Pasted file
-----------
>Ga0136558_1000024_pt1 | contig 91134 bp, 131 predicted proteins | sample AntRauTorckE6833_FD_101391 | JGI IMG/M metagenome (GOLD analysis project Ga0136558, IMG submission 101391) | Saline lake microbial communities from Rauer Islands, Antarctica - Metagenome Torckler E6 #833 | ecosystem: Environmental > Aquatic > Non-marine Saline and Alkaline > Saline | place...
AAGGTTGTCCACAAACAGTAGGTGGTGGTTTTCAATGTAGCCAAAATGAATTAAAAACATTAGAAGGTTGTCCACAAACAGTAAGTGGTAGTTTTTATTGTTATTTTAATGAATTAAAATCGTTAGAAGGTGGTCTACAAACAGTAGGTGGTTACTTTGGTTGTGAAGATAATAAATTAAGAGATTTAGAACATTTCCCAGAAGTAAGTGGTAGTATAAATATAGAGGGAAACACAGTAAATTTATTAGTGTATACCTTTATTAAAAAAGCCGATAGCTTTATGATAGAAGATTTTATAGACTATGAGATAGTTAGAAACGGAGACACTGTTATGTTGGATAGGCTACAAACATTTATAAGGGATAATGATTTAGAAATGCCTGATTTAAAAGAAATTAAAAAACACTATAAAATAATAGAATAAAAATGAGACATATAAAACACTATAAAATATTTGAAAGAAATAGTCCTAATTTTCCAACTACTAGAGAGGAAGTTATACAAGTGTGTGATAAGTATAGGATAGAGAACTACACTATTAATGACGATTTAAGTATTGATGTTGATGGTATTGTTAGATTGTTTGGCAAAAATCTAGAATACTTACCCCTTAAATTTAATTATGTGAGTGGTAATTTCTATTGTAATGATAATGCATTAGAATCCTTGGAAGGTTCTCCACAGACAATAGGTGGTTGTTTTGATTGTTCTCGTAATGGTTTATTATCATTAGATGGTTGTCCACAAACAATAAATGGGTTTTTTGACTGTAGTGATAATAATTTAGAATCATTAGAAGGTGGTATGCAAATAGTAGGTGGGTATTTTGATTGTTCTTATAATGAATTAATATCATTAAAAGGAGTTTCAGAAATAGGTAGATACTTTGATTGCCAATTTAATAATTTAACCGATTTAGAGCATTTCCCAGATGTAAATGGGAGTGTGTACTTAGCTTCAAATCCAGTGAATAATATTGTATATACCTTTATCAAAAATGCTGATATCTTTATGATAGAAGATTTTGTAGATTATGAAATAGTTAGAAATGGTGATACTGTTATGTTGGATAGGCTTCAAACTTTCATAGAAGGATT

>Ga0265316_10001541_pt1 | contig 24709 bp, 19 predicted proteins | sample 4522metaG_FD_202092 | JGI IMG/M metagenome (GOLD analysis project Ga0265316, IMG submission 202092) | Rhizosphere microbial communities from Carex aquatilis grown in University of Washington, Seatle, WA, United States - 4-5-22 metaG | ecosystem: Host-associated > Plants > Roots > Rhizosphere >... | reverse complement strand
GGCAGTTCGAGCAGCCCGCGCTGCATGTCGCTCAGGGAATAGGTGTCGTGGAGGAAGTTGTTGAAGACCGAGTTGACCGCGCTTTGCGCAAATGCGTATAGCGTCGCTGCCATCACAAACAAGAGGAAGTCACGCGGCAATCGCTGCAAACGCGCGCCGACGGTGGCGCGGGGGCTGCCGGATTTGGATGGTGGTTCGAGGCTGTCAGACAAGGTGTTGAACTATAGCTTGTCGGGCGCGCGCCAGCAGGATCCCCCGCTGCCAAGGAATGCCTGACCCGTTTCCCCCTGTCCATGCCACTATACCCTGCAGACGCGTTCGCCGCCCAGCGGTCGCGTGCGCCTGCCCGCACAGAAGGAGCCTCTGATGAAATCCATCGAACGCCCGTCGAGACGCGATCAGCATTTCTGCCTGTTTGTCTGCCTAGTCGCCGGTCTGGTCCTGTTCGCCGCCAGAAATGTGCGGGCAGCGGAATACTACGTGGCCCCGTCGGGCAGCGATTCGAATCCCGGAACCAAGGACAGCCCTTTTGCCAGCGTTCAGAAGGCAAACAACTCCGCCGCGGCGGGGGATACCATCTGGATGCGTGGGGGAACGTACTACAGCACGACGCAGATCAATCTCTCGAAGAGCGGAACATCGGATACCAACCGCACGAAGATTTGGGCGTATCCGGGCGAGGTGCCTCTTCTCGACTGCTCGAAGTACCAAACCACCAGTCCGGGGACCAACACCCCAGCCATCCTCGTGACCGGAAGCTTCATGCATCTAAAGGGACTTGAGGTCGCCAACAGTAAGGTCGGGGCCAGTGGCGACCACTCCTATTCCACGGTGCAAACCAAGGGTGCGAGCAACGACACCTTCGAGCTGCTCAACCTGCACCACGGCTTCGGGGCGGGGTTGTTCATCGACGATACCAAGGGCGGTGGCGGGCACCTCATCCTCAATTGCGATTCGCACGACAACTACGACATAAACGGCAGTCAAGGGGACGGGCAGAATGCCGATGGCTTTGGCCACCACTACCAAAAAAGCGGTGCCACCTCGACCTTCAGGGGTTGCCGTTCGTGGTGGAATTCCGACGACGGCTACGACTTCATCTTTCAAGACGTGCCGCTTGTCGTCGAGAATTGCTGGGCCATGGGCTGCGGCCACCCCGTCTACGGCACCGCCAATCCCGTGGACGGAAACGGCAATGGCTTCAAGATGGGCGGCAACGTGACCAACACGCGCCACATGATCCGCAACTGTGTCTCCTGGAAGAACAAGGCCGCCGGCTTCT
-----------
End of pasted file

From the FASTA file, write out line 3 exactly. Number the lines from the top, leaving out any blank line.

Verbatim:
>Ga0265316_10001541_pt1 | contig 24709 bp, 19 predicted proteins | sample 4522metaG_FD_202092 | JGI IMG/M metagenome (GOLD analysis project Ga0265316, IMG submission 202092) | Rhizosphere microbial communities from Carex aquatilis grown in University of Washington, Seatle, WA, United States - 4-5-22 metaG | ecosystem: Host-associated > Plants > Roots > Rhizosphere >... | reverse complement strand